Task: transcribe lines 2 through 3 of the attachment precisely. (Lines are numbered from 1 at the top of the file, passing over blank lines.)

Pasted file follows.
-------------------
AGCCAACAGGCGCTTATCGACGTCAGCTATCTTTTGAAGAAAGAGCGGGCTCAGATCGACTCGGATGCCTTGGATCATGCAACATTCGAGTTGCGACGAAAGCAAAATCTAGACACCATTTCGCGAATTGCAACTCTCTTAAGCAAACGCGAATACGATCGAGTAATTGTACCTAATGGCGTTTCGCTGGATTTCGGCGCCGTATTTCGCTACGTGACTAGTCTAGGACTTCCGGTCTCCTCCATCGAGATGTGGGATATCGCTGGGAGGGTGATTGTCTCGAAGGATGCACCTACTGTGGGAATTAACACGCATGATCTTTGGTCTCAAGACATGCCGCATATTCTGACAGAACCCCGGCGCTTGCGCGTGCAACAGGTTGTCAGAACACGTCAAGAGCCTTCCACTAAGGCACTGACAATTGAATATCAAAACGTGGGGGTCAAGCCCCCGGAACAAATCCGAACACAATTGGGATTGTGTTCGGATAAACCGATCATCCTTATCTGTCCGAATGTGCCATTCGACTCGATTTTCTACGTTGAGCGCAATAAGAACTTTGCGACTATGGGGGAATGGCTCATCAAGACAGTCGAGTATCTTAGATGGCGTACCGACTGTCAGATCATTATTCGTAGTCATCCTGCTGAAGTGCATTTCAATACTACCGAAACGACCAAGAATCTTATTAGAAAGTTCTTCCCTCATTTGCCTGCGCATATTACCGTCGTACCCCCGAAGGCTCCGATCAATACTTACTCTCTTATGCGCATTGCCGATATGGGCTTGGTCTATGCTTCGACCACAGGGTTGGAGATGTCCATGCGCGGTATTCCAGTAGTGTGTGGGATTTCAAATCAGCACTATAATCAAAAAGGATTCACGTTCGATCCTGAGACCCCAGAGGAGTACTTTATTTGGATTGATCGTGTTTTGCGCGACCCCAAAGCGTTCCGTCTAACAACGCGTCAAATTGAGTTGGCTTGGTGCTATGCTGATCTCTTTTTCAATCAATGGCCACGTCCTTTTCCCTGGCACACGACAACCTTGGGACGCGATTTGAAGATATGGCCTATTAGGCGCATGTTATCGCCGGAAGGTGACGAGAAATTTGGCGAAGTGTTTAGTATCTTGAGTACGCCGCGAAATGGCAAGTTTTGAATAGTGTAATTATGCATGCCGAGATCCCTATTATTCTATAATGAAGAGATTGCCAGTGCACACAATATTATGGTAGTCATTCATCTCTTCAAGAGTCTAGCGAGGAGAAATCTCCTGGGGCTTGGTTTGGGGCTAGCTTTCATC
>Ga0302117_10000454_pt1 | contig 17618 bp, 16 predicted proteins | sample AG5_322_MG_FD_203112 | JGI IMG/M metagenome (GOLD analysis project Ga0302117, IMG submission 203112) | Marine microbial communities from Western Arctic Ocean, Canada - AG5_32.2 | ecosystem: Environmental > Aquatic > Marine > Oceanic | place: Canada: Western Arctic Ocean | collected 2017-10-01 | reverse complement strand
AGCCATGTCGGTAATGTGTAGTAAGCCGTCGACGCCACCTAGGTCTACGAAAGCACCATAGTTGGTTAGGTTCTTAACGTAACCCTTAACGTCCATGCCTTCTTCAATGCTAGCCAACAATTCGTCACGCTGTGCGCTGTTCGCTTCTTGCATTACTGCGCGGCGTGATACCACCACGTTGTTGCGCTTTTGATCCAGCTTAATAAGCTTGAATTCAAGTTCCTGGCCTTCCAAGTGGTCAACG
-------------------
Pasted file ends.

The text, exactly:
>Ga0302117_10000454_pt1 | contig 17618 bp, 16 predicted proteins | sample AG5_322_MG_FD_203112 | JGI IMG/M metagenome (GOLD analysis project Ga0302117, IMG submission 203112) | Marine microbial communities from Western Arctic Ocean, Canada - AG5_32.2 | ecosystem: Environmental > Aquatic > Marine > Oceanic | place: Canada: Western Arctic Ocean | collected 2017-10-01 | reverse complement strand
AGCCATGTCGGTAATGTGTAGTAAGCCGTCGACGCCACCTAGGTCTACGAAAGCACCATAGTTGGTTAGGTTCTTAACGTAACCCTTAACGTCCATGCCTTCTTCAATGCTAGCCAACAATTCGTCACGCTGTGCGCTGTTCGCTTCTTGCATTACTGCGCGGCGTGATACCACCACGTTGTTGCGCTTTTGATCCAGCTTAATAAGCTTGAATTCAAGTTCCTGGCCTTCCAAGTGGTCAACG